Courtesy of Panda Security.
PandaLabs’ report this week focuses on two banker Trojans and a fake antivirus.
This week, Panda Security takes a look at AntivirusPro 2010. Once the user is infected with this malware a warning appears informing the user that the computer is infected.
Soon after, a false scan is run.
The scan results claim that the PC is full of malware, and frequent pop-ups are
displayed. This fake antivirus tries to get users to register and for what it
claims is an ‘antivirus service’.
Since this antivirus is a fake antivirus, users end up paying for a product that does not exist, as well as revealing their bank details to cyber-crooks.
Removal help for this nasty is further on in this article.
Trj/Nabload.DNU is a banker Trojan designed to download several Trojans that steal the bank details entered by users on their systems. When the file is run, an image is displayed on the screen, so users do not see the malware being downloaded.
While a video related to the image is displayed on the screen, the Trojan attempts to download the other banker malware from a URL.
Banker Trojan, Trj/SilentBanker.D, modifies users’ bank transfer details, so that cyber-crooks receive the transfer instead of the intended recipient.
When being run, it is deletes itself and it appears that there have been no modifications to the system. It does not display messages or infection warnings on the computer. Once the computer is infected, it connects to several Windows APIs and uses them to fulfill its designed purpose.
While the Trojan intercepts bank transfers and modifies the details, users are displayed a false Web page that resembles the original, with the details they have entered. On confirming the operation, users are unwittingly sending the money to the cyber-crook’s account.
AntivirusPro 2010 Removal:
If you have become infected by AntivirusPro 2010, or other scareware (rogue software), have your PC worked on by a certified computer technician, who will have the tools, and the competency, to determine if the infection can be removed without causing system damage. Computer technicians do not provide services at no cost, so be prepared for the costs involved.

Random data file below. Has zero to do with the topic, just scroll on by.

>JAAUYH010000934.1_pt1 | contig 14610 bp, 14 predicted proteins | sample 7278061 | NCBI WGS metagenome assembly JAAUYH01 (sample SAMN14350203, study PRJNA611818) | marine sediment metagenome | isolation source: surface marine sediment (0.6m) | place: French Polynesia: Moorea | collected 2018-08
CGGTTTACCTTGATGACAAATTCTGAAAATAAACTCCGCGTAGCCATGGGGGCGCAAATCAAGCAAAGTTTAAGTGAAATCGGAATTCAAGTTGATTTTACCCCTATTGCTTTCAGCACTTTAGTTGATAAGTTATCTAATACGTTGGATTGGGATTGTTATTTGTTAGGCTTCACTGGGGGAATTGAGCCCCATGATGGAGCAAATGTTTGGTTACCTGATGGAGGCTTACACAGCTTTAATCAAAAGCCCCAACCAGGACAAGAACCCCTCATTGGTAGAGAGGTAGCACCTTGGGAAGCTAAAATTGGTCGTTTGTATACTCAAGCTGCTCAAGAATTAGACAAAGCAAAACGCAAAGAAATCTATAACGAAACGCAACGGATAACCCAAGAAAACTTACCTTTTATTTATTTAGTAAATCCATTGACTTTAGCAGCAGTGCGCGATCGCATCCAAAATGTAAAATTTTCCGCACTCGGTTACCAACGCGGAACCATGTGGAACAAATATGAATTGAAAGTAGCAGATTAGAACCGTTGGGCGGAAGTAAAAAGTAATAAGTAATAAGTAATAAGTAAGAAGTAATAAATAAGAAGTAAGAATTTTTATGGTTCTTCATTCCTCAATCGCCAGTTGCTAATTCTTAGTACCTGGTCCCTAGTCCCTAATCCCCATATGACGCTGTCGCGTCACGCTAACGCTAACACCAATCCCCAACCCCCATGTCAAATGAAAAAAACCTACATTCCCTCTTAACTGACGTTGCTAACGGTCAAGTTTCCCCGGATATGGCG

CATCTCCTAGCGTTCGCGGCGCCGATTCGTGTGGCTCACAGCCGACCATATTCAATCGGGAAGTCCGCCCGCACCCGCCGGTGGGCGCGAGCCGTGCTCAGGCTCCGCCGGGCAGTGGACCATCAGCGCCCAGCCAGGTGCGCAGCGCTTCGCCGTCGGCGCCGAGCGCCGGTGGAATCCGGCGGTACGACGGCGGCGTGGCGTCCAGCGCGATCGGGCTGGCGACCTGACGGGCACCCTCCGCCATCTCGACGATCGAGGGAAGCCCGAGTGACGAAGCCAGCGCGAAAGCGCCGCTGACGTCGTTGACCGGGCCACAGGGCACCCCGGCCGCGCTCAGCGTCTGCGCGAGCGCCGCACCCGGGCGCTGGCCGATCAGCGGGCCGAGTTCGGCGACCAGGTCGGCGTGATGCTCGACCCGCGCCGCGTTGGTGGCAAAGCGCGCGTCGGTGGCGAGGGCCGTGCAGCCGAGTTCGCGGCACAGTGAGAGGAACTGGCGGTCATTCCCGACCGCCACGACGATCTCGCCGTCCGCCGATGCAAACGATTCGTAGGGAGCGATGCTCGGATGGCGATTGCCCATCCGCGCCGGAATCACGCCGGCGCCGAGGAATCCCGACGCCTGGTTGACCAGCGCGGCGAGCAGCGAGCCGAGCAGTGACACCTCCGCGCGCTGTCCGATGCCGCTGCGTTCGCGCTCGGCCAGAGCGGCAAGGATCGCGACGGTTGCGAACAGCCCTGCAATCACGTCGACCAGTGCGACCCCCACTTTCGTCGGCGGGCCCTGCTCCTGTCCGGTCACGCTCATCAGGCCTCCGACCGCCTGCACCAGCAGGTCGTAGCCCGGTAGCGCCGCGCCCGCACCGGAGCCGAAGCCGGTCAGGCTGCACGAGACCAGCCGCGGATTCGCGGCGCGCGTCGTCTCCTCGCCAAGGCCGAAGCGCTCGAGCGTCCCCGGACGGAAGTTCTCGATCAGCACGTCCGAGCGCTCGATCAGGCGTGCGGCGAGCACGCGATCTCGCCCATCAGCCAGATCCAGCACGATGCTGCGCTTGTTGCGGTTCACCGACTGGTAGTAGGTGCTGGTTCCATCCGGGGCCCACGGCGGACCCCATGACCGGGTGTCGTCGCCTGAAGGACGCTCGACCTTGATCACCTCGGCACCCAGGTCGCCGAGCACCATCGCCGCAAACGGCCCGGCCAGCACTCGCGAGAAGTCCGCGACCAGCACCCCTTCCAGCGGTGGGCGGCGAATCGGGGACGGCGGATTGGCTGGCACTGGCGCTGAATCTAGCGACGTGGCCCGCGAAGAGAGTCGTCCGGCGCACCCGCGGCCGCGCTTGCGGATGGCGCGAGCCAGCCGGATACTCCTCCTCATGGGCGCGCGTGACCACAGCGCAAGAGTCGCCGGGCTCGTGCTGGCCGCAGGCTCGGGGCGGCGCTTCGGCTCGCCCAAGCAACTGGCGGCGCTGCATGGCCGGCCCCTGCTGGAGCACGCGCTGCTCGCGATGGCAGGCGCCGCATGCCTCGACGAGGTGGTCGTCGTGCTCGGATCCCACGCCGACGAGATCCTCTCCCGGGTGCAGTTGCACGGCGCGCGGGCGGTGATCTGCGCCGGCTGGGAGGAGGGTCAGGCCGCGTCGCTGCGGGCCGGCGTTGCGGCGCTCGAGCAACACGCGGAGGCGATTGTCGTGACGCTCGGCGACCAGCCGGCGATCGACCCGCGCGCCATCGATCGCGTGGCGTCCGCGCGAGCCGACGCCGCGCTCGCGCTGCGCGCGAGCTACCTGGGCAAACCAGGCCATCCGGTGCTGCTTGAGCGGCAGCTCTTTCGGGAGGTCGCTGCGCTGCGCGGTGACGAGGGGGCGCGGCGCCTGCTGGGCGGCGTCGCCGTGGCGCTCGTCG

If you feel you have the necessary skills, and you want to try your hand at removal, then by all means do so.
The following free resources can provide tools and the advice you will need to attempt removal.
Click here to download free SUPERAntiSpyware to remove AntiVirusPro 2010.
Malwarebytes, a very reliable anti-malware company, offers a free version of Malwarebytes’ Anti-Malware, a highly rated anti-malware application which is capable of removing many newer rogue applications.
411 Spyware – a site that specializes in malware removal. I highly recommend this site.
Bleeping Computer – a web site where help is available for many computer related problems, including the removal of rogue software. This is another site I highly recommend.
SmitFraudFix, available for download at Geekstogo is a free tool that is continuously updated to assist victims of rogue security applications.
What you can do to reduce the chances of infecting your system with rogue software.
Be careful in downloading freeware or shareware programs. Spyware is occasionally concealed in these programs. Download this type of program only through reputable web sites such as Download.com, or sites that you know to be safe.
Consider carefully the inherent risks attached to peer-to-peer (P2P), or file sharing applications.
Install an Internet Browser add-on that provides protection against questionable or unsafe websites. My personal favorite is Web of Trust, an Internet Explorer/FireFox add-on, that offers substantial protection against questionable or unsafe websites.
Do not click on unsolicited invitations to download software of any kind.
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